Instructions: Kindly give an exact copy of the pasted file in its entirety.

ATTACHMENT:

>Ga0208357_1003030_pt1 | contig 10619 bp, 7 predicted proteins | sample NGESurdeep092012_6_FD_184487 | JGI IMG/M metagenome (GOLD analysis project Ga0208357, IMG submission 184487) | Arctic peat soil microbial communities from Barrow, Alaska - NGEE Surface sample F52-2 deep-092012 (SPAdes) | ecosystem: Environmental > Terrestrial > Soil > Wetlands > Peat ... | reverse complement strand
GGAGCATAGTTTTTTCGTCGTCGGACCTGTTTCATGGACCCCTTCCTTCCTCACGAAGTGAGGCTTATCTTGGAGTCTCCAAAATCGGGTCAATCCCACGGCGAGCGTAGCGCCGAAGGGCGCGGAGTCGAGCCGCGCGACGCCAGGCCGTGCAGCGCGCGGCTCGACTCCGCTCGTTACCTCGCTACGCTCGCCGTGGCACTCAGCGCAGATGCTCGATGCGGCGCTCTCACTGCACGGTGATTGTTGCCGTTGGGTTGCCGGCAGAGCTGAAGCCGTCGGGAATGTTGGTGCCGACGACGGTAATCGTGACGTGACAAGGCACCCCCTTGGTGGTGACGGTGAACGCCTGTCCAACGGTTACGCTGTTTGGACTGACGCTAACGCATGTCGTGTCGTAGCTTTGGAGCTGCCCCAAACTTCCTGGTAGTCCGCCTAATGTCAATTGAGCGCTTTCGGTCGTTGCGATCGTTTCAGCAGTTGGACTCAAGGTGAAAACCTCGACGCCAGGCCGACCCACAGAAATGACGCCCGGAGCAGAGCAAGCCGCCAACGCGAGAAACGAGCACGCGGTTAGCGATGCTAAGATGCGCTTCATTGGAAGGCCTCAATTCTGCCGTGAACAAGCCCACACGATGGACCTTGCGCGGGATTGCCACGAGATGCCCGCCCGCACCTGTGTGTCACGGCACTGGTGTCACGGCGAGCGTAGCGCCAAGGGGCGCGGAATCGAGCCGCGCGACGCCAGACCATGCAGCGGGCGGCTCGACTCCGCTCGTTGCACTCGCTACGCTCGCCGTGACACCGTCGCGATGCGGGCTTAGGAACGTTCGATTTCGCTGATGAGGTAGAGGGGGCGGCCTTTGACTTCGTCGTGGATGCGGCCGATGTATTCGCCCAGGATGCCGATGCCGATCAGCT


>Ga0208357_1003030_pt1 | contig 10619 bp, 7 predicted proteins | sample NGESurdeep092012_6_FD_184487 | JGI IMG/M metagenome (GOLD analysis project Ga0208357, IMG submission 184487) | Arctic peat soil microbial communities from Barrow, Alaska - NGEE Surface sample F52-2 deep-092012 (SPAdes) | ecosystem: Environmental > Terrestrial > Soil > Wetlands > Peat ... | reverse complement strand
GGAGCATAGTTTTTTCGTCGTCGGACCTGTTTCATGGACCCCTTCCTTCCTCACGAAGTGAGGCTTATCTTGGAGTCTCCAAAATCGGGTCAATCCCACGGCGAGCGTAGCGCCGAAGGGCGCGGAGTCGAGCCGCGCGACGCCAGGCCGTGCAGCGCGCGGCTCGACTCCGCTCGTTACCTCGCTACGCTCGCCGTGGCACTCAGCGCAGATGCTCGATGCGGCGCTCTCACTGCACGGTGATTGTTGCCGTTGGGTTGCCGGCAGAGCTGAAGCCGTCGGGAATGTTGGTGCCGACGACGGTAATCGTGACGTGACAAGGCACCCCCTTGGTGGTGACGGTGAACGCCTGTCCAACGGTTACGCTGTTTGGACTGACGCTAACGCATGTCGTGTCGTAGCTTTGGAGCTGCCCCAAACTTCCTGGTAGTCCGCCTAATGTCAATTGAGCGCTTTCGGTCGTTGCGATCGTTTCAGCAGTTGGACTCAAGGTGAAAACCTCGACGCCAGGCCGACCCACAGAAATGACGCCCGGAGCAGAGCAAGCCGCCAACGCGAGAAACGAGCACGCGGTTAGCGATGCTAAGATGCGCTTCATTGGAAGGCCTCAATTCTGCCGTGAACAAGCCCACACGATGGACCTTGCGCGGGATTGCCACGAGATGCCCGCCCGCACCTGTGTGTCACGGCACTGGTGTCACGGCGAGCGTAGCGCCAAGGGGCGCGGAATCGAGCCGCGCGACGCCAGACCATGCAGCGGGCGGCTCGACTCCGCTCGTTGCACTCGCTACGCTCGCCGTGACACCGTCGCGATGCGGGCTTAGGAACGTTCGATTTCGCTGATGAGGTAGAGGGGGCGGCCTTTGACTTCGTCGTGGATGCGGCCGATGTATTCGCCCAGGATGCCGATGCCGATCAGCT